Friday, June 8, 2012
Pets Left in Motor Vehicles, An Easily Preventable Crime NR12259neLos Angeles: With the summer approaching and the temperatures on the rise, the Los Angeles Police Department Animal Cruelty Task Force (ACTF) has been flooded with calls from members of the public reporting dogs left unattended in vehicles. The ACTF currently has approximately seven cases involving pets left in vehicles that are pending prosecution, and summer is just beginning.
It is a violation of Penal Code Section 597.7 to leave animals unattended in a motor vehicle in situations likely to cause them harm. Violation of this section could result in a fine and or imprisonment in the county jail. Cases involving gross neglect, resulting in great bodily injury or death to the animal, are generally presented to the District Attorney’s Office for felony filing consideration.
Even on a mild day, the interior of a vehicle can soar to dangerous temperatures for a pet and become unsafe within minutes. Studies have shown that within thirty minutes the temperature in a motor vehicle can rise 34 degrees Fahrenheit. Leaving the windows partially open has little effect on the spike in temperature inside a vehicle. Unlike humans, dogs and cats do not perspire and their fur coats can rapidly overheat. Heat stroke is a severe pathological state in which an animal’s body temperature becomes dangerously elevated due to inability to thermo regulate. For dogs and cats, being left in a vehicle on a hot day would be no different than leaving them in a hot oven.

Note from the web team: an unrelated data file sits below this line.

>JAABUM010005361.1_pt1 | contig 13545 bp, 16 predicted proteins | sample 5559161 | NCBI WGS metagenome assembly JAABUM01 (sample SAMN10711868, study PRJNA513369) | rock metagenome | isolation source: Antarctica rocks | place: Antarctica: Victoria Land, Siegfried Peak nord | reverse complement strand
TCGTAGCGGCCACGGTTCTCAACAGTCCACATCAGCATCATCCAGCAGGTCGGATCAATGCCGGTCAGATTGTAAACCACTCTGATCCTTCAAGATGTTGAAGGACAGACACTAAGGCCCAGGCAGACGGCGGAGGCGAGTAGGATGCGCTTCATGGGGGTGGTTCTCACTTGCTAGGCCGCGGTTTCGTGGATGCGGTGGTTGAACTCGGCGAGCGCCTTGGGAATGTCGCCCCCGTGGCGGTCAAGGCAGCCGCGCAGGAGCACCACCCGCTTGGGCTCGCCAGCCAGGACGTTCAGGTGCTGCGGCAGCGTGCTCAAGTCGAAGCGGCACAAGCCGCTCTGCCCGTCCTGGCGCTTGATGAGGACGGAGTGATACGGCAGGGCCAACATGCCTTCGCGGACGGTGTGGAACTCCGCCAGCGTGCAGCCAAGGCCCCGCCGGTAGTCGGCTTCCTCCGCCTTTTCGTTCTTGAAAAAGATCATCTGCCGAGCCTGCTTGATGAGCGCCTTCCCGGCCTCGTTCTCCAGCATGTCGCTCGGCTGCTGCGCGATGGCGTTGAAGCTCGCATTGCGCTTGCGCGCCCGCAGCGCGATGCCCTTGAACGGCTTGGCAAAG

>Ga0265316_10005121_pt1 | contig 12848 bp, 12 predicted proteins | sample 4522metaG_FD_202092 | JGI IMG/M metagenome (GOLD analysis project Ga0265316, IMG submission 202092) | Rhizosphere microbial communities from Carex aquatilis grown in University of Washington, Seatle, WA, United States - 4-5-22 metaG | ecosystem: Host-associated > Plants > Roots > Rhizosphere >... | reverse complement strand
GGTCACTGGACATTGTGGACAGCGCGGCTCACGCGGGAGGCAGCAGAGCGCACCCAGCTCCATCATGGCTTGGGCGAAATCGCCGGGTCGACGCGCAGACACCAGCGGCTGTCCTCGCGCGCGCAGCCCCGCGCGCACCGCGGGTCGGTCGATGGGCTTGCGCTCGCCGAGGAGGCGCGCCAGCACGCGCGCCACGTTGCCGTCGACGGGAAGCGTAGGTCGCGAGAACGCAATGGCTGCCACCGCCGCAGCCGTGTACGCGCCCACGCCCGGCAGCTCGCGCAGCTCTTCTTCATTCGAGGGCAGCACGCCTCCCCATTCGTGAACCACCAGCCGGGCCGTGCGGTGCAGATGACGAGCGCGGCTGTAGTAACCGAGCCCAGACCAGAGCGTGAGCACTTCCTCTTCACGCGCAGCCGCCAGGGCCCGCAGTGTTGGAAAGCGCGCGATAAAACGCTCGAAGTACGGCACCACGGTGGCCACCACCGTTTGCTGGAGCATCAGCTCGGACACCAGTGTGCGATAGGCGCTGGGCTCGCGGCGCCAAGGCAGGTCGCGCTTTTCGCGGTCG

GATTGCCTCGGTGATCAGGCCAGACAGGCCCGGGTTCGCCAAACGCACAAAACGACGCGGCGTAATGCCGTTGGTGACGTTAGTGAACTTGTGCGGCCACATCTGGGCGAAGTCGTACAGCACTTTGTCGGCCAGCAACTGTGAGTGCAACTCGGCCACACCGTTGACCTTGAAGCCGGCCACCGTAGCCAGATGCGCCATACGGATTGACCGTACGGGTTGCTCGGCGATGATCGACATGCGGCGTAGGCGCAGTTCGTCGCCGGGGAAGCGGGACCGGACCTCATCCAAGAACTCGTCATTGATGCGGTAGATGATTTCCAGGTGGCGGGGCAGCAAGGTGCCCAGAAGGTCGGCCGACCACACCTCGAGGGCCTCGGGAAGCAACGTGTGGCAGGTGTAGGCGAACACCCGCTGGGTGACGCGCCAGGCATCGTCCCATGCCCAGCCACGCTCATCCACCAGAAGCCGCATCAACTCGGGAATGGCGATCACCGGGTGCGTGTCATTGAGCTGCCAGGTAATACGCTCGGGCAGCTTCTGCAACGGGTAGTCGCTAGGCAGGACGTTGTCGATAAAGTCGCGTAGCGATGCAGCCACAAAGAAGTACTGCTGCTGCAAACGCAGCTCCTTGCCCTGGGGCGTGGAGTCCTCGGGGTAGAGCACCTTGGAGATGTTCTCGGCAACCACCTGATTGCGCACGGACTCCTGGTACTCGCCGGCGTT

Indications that an animal is suffering from heat stroke may include rapid panting, vomiting, dizziness, thick sticky saliva, shock and coma. If the animal is in need of emergency medical care, the animal will be taken to an available veterinarian within the Los Angeles Department of Animal Services.
Pet owners who leave their pets unattended inside a vehicle may be surprised when they return and realize that their unattended pet has been removed: retrieving the pet may not be easy. The LAPD or Animal Control Officers will remove the unattended animal from a vehicle if the animal’s safety appears to be in immediate danger and they will initiate and conduct a criminal investigation. The Department of Animal Services requires proof of licensing before the return of the animal if the owner resides within the City Los Angeles. An animal could also be kept as evidence and a lien could be imposed on the owner during a criminal investigation. Following criminal prosecution, restitution may be sought for the veterinary and housing cost of the animal.
Leaving an animal unattended in a motor vehicle is a crime that is easily preventable.
It is highly recommended that owners do not leave their pets unattended in a motor vehicle if they want to avoid serious injury to their pet and becoming the subject of a police and/or Animal Control Officer response.
If a member of the public believes an animal has been left unattended in a motor vehicle, and is in a life threatening situation they should call 911.
As a friendly reminder if you pet does not need to travel with you, for pet safety leave your love one at home.